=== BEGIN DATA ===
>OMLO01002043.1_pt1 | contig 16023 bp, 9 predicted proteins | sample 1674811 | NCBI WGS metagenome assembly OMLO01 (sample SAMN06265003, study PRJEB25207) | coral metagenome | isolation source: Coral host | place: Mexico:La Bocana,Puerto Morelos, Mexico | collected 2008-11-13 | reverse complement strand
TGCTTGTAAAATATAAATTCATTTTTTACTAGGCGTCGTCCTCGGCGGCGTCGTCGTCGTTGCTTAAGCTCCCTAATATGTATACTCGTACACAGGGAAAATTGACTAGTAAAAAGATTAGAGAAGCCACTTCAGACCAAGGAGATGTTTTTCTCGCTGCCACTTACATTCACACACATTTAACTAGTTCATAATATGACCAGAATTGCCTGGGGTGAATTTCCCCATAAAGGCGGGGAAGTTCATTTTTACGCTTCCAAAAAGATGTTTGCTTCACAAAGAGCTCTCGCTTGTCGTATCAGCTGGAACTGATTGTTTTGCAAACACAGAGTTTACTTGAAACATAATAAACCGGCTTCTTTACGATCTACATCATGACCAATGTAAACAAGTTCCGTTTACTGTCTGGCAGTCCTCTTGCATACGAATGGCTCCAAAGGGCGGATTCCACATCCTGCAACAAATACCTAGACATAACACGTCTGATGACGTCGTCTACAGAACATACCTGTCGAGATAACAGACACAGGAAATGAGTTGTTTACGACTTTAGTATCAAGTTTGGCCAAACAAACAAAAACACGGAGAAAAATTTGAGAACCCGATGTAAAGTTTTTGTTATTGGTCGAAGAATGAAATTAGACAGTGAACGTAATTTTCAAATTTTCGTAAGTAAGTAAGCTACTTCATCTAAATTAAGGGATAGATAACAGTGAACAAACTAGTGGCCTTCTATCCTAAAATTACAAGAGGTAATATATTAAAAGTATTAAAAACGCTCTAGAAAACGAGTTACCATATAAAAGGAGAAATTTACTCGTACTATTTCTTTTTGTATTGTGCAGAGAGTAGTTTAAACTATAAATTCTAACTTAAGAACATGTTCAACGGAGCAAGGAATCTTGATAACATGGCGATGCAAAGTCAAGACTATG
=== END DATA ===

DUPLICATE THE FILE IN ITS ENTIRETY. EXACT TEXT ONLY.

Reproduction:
>OMLO01002043.1_pt1 | contig 16023 bp, 9 predicted proteins | sample 1674811 | NCBI WGS metagenome assembly OMLO01 (sample SAMN06265003, study PRJEB25207) | coral metagenome | isolation source: Coral host | place: Mexico:La Bocana,Puerto Morelos, Mexico | collected 2008-11-13 | reverse complement strand
TGCTTGTAAAATATAAATTCATTTTTTACTAGGCGTCGTCCTCGGCGGCGTCGTCGTCGTTGCTTAAGCTCCCTAATATGTATACTCGTACACAGGGAAAATTGACTAGTAAAAAGATTAGAGAAGCCACTTCAGACCAAGGAGATGTTTTTCTCGCTGCCACTTACATTCACACACATTTAACTAGTTCATAATATGACCAGAATTGCCTGGGGTGAATTTCCCCATAAAGGCGGGGAAGTTCATTTTTACGCTTCCAAAAAGATGTTTGCTTCACAAAGAGCTCTCGCTTGTCGTATCAGCTGGAACTGATTGTTTTGCAAACACAGAGTTTACTTGAAACATAATAAACCGGCTTCTTTACGATCTACATCATGACCAATGTAAACAAGTTCCGTTTACTGTCTGGCAGTCCTCTTGCATACGAATGGCTCCAAAGGGCGGATTCCACATCCTGCAACAAATACCTAGACATAACACGTCTGATGACGTCGTCTACAGAACATACCTGTCGAGATAACAGACACAGGAAATGAGTTGTTTACGACTTTAGTATCAAGTTTGGCCAAACAAACAAAAACACGGAGAAAAATTTGAGAACCCGATGTAAAGTTTTTGTTATTGGTCGAAGAATGAAATTAGACAGTGAACGTAATTTTCAAATTTTCGTAAGTAAGTAAGCTACTTCATCTAAATTAAGGGATAGATAACAGTGAACAAACTAGTGGCCTTCTATCCTAAAATTACAAGAGGTAATATATTAAAAGTATTAAAAACGCTCTAGAAAACGAGTTACCATATAAAAGGAGAAATTTACTCGTACTATTTCTTTTTGTATTGTGCAGAGAGTAGTTTAAACTATAAATTCTAACTTAAGAACATGTTCAACGGAGCAAGGAATCTTGATAACATGGCGATGCAAAGTCAAGACTATG